The indigenous people of northern Europe are called Sami. They are known for herding reindeer on the tundra. What we learned while in Norway is that the coastal Sami culture centres on wild salmon, much like coastal Natives in what is now called British Columbia. These two species, with their predictable migration patterns, provided the protein on which a rich culture was founded—the Sami.
The Alta River in northern Norway is famous. The stretches downstream of Northern Europe’s biggest canyon teem with big salmon, and have been a mecca of sports fishing for many years. The reindeer herds also come to the banks of the headwaters to calve in the rich pastures.
A major dam on the Alta River?
Back in 1970, the Norwegian government announced plans to build a major hydroelectric dam on the Alta River. Questions about the reindeer, the wild salmon, or interference with Sami rights were not even considered. What became known as the Alta Controversy began as a conflict between the Sami and the Norwegian government. The Sami village of Masi was to be flooded, and people rightly feared extensive disruption of the environment. Eventually the resistance morphed into a People’s Movement which became a nationwide flashpoint for a growing awareness of the need to protect the environment and uphold indigenous rights.
The story is very similar to the controversy here in Clayoquot Sound, which began in 1979 when it became known that Macmillan Bloedel had plans to clearcut Meares Island. After suffering many years of colonialism, indigenous leaders organized to stop the logging—some say this was the beginning of an assertion of political power not seen since for many years under Canada’s oppressive Indian Act. Environmental groups also rallied around the cause of upholding indigenous rights and protecting the environment.
Enter Tore Bongo
Last winter, Clayoquot Action sent a Wild Salmon Delegation to Norway. We were fortunate to be introduced by reindeer herder Åsá Márgget Anti to Tore Bongo, a Sami elder and leader of the Alta movement. We spent a day at his home, and were treated to many stories and pictures from the Alta movement days, while feasting on smoked wild Alta salmon and reindeer meat.
While in Norway we had planned to deliver an online petition created by BC biologist Alexandra Morton to the King of Norway. Our host in Bergen, Kurt Oddekalv, leader of the Green Warriors of Norway, came up with the idea of printing the ten thousand signatures on a long scroll, which could then be rolled out with a flourish for the TV cameras.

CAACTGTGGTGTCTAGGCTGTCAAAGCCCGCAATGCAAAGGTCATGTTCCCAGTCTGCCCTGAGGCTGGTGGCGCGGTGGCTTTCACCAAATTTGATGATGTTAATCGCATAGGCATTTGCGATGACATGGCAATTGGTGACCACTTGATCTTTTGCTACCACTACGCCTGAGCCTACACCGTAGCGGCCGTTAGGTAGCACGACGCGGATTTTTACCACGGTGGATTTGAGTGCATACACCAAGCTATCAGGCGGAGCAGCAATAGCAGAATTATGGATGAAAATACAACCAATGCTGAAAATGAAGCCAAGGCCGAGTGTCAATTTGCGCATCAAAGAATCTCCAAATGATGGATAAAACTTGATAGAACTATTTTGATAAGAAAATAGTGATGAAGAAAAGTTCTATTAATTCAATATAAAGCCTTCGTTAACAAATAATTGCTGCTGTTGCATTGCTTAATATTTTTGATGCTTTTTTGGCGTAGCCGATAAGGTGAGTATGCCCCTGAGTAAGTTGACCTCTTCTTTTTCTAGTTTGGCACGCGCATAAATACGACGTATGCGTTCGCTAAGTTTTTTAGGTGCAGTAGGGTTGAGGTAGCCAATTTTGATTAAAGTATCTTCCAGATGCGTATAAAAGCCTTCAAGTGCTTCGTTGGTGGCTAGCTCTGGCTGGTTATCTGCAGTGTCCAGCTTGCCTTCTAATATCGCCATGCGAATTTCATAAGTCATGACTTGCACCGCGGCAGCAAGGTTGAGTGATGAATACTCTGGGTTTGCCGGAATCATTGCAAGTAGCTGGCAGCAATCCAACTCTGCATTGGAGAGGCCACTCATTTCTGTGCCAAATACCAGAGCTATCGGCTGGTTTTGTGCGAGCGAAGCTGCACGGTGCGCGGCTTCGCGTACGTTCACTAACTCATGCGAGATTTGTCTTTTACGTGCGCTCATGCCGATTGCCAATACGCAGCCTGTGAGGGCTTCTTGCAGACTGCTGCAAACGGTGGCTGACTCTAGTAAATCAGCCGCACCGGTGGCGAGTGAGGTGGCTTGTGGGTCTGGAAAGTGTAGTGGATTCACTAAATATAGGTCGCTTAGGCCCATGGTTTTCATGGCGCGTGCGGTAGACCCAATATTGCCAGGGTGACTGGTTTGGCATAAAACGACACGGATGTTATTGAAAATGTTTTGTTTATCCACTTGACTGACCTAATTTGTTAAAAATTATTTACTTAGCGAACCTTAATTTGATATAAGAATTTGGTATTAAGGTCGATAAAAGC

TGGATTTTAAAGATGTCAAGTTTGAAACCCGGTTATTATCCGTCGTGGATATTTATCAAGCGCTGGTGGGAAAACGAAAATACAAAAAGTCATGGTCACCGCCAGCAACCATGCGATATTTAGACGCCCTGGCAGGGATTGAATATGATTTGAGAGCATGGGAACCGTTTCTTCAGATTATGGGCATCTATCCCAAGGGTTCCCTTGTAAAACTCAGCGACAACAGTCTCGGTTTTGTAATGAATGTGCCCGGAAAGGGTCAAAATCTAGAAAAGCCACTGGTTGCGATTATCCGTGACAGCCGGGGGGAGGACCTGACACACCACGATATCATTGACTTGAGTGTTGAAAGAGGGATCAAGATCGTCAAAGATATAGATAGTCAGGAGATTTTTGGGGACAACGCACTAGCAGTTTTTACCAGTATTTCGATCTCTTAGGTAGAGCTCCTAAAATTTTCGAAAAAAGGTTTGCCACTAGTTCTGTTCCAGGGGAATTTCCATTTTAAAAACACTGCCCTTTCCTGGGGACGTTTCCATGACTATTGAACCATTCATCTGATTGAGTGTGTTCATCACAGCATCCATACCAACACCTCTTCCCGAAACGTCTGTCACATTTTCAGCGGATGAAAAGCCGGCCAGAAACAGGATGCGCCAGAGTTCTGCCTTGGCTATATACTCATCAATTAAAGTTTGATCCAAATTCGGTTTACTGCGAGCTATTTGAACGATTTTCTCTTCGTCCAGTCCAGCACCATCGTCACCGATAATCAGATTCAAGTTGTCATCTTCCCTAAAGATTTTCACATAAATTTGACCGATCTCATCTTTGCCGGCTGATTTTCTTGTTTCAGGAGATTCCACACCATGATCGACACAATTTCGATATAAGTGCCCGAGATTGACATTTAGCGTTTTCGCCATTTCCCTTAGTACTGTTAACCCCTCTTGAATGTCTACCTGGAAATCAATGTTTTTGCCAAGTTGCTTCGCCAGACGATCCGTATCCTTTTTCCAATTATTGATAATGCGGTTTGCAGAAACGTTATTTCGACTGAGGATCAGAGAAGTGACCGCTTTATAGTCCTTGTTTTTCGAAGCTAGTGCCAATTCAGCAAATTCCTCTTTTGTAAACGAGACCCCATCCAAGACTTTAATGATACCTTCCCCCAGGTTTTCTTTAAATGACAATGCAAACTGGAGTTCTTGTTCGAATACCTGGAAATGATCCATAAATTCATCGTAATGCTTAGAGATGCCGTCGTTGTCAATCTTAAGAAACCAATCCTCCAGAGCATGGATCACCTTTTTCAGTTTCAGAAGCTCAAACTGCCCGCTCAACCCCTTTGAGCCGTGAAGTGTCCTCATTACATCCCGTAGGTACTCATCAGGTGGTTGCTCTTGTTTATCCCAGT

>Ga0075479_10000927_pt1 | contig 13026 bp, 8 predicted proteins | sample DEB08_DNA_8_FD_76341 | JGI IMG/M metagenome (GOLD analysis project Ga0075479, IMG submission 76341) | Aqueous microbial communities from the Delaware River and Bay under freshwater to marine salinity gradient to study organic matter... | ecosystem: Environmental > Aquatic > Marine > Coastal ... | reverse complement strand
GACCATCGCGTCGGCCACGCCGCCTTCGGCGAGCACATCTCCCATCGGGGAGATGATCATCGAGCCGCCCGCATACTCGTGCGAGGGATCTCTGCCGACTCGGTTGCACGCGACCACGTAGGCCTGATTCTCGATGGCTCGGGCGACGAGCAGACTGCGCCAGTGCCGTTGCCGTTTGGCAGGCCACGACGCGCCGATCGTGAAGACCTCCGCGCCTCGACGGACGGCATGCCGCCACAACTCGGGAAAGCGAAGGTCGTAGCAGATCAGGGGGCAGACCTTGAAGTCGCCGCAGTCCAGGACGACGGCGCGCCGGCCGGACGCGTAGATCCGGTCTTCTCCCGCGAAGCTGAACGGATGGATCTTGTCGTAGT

By the time we got to Alta, n̓aasałuk (John Rampanen), a member of Ahousaht and Kelsemaht First Nations, had joined the Delegation. We agreed to stage the petition delivery as a joint action of indigenous people from Norway and Canada uniting to call for protection of wild salmon. The Green Warriors and Clayoquot Action would stand in solidarity with their call.
Delivering the petition to the King of Norway
We were nervous before the action. The conference hotel was crawling with extra security for the King. Luckily Kurt knew these people, having done many peaceful direct actions for over a quarter century. He spoke directly with the King’s men, told them what we planned to do, and ensured them our intentions were peaceful.
We got to the lobby, unfurled the brand new banner created by the Green Warriors, and Sami political leader Beaska Niilaas began a wolf yoik (a soul-wrenching traditional Sami song). But where was Tore Bongo? Suddenly, the front doors of the hotel swished open, and in walked Tore, just in time. He spoke to the cameras about the harm salmon farming is causing to the wild salmon on which the Sami depend.
The action ended up making the national news in Norway on two channels, and caused quite a buzz at the conference, which was a gathering of three hundred people concerned about wild salmon in Norway, including many politicians from all parties.
The Alta Controversy stopped the flooding of a Masi, a major Sami village. But it also gained quite a bit of political power for the Sami, resulting in the establishment of a Sami Parliament—ten years to the day after the first hunger strike. In the same way, the Meares Island battle translated into a major gain of political power for BC First Nations, when the Meares Island court case set a major precedent in Canadian law which got BC serious about signing modern treaties with First Nations.
Is BC Hydro’s Site C dam another Alta?
There is of course another parallel which can be drawn today, which is the similarity of the Alta Controversy to the campaign to prevent BC from building an un-needed hydrodam at Site C on the Peace River, which is being led by the Treaty 8 First Nations. Will Prime Minister Trudeau will keep the promises he made during last year’s election by upholding the rights of First Nations and protecting the environment?
Dan Lewis is Executive Director of Clayoquot Action.